Ask Stew: When Should I Train and Why?
We all tend to fall into a rhythm with exercising and have our own preferences for how and when we train. If you are focusing on military service in your future, it is not a bad idea to start building a habit of training first thing in the morning as that is when most group PT and runs will take place.
However, many military members will also do supplemental workouts during lunch or in the evening after work, such as squeezing in quick workouts during lunch like a swim, run or even a yoga class or getting a heavier lift or longer cardio event in the evenings.
Here is a question from someone who mixes up their training cycles with a variety of activities, but also trains at a variety of times during the day:
Stew – Long time reader! As I have aged post military career I have found I still enjoy some form of pre-work activity now with my civilian job. I like a lot of what you recommend with calisthenics and cardio mixed in the morning for about 30-45 minutes to wake-up, but I also get either a lift or your mobility session in during the day or evening. I am not sure if I should be doing this much or how long I can keep it up, but I feel great at 48 and am still a productive member in my office. Any recommendations to training schedules? More variety? Anything I am missing? Thanks – Jackson.
Jackson, thanks for the note and your prior service! You are doing so much right that I do not want to make any suggestions that would mess up your training methods – good job! I find I also need a pre-work workout (usually, run, calisthenics, some lifts) and I am most productive and creative at work starting fresh at 8 a.m. through noon. I need to do less creative work after lunch like administrative duties, so I take a break to go for a walk and do some pull-ups or squats to help stay alert. After work, I tend to focus more on cardio or yoga-based stretching, though some days I will lift for 20-30 minutes.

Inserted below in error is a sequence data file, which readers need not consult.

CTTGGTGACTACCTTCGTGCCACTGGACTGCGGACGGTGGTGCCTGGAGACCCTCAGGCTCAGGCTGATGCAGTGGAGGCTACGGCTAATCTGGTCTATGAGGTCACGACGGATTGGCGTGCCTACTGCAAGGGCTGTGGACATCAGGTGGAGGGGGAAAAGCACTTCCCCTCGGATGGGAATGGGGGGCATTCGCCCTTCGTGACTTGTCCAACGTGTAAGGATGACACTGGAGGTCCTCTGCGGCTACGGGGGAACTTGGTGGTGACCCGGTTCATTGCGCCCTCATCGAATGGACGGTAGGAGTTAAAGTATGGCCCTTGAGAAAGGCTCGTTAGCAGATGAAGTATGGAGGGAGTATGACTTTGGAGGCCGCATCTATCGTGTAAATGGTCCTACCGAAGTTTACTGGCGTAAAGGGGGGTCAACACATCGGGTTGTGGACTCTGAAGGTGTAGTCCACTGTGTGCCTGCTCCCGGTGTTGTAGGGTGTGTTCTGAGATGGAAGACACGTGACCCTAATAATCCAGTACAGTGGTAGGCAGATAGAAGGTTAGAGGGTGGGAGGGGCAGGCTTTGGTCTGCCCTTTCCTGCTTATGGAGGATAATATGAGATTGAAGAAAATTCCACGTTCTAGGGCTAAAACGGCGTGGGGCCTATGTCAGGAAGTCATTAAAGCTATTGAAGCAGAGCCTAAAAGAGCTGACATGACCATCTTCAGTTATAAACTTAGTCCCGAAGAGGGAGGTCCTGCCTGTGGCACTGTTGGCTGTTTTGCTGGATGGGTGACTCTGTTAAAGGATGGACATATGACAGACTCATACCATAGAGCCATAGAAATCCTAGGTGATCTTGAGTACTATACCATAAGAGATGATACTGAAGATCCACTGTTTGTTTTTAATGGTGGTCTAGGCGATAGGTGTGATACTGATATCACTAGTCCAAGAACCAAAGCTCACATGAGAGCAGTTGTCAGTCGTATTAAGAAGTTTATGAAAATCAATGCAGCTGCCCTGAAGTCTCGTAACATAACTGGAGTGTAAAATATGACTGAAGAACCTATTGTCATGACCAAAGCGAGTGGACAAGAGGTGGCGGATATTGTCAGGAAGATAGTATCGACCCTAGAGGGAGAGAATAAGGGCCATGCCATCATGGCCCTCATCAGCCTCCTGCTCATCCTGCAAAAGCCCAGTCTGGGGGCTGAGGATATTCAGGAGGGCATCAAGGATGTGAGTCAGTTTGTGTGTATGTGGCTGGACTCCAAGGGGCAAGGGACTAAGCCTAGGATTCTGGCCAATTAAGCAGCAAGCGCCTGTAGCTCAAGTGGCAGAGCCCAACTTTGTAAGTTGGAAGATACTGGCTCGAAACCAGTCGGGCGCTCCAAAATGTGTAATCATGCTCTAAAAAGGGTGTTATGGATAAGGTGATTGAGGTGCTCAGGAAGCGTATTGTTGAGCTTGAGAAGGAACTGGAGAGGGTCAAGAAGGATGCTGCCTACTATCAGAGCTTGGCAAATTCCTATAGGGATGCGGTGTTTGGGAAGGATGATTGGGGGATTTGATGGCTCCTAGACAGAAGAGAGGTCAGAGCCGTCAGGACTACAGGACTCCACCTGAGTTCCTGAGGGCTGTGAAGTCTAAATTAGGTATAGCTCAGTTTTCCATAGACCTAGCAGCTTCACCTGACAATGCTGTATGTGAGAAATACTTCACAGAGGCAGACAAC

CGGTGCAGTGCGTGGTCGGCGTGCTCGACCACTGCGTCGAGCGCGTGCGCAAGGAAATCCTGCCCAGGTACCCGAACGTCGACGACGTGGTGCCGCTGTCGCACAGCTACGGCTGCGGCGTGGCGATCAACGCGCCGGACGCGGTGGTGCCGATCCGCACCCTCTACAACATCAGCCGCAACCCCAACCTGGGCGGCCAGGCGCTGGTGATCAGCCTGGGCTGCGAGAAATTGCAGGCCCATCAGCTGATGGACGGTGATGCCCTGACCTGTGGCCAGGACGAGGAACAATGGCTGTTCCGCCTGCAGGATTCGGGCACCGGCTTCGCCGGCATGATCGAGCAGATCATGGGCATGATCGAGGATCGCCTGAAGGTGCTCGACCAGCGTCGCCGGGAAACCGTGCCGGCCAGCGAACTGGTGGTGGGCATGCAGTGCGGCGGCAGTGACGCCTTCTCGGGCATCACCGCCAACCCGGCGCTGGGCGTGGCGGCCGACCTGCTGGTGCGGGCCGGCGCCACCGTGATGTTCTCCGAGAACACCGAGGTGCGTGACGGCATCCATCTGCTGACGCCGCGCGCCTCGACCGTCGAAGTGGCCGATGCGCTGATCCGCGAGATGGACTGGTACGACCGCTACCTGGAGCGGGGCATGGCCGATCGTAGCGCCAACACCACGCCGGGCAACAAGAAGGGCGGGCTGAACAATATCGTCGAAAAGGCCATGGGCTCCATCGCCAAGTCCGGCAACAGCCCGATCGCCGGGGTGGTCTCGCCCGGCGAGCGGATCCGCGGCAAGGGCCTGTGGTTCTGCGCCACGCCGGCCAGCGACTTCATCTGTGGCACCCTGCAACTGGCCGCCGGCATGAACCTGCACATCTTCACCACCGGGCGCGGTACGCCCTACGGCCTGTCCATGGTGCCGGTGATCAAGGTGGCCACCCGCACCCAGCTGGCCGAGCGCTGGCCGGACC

Personally, I let my schedule decide what I need to do for that evening training cycle. If I need to continue doing work or stay up later, I will lift as it revs up my energy for the next few hours. However, if my day is done and I feel like I just need to relax and unwind, I will do some light cardio and stretching. This helps me metabolize some of the day’s stress and allows my head to clear before bed, resulting in a better night’s sleep.
But don’t take my word for it. I recently found this survey created by FitRated who interviewed 1,000 full-time professionals to learn more about how exercise impacts their work lives. Here are some of what they found:
– According to over 9 in 10 professionals, exercising before work most optimally benefits energy (94%), focus (93%) and productivity (93%).
– Those who exercise in the morning say yoga is best for focus, weightlifting for productivity and energy and treadmill running for creativity and problem-solving.
– Professionals who exercise before work are most likely to avoid the “afternoon slump” (20%)
– Less than half of professionals who don’t exercise during the week feel creative during the workday and/or find it easy to quickly problem solve.
– Employees who exercise during a short work-break are more likely to be relaxed at work.
My advice is to keep doing what you are doing, but keep adding variety and make your secondary training sessions dependent on what your day is like. If highly stressed, work it off with some easy cardio and yoga stretching. If you need to continue to work late or have a night shift, get in a lift shortly after a light but nutritious dinner so you will be more energized during a period that usually sends the mind and body into rest and digest mode.
There is nothing wrong with an evening lift if you need to complement your morning workouts, just try to avoid doing it too close to bedtime as it can be difficult to sleep after a higher intensity workout. In a nutshell, I run and swim mixed with calisthenics to wake up and lift to stay awake, but stretch and breathe to decompress when needed.
According to the FitRated survey, yoga was a fan favorite for the after-work exercise. Many felt that yoga was the most effective way to increase focus, productivity, energy levels and creativity.
Equally useful was outdoor running or jogging as the best way to sharpen people’s problem-solving skills either before or after work. Consider engaging the parasympathetic nervous system after a long day of focusing at work. Simply move and breathe more by walking, jogging, using an elliptical machine or doing yoga. Yoga will especially help with stress hormones by altering the brain chemistry though mindfulness techniques and breathing exercises into its practice. It’s a fantastic way to press the reset button on your mind at the end of the day or any time when feeling sluggish.
Stew Smith is a former Navy SEAL and fitness author certified as a Strength and Conditioning Specialist (CSCS) with the National Strength and Conditioning Association. Visit his Fitness eBook store if you’re looking to start a workout program to create a healthy lifestyle. Send your fitness questions to email@example.com.
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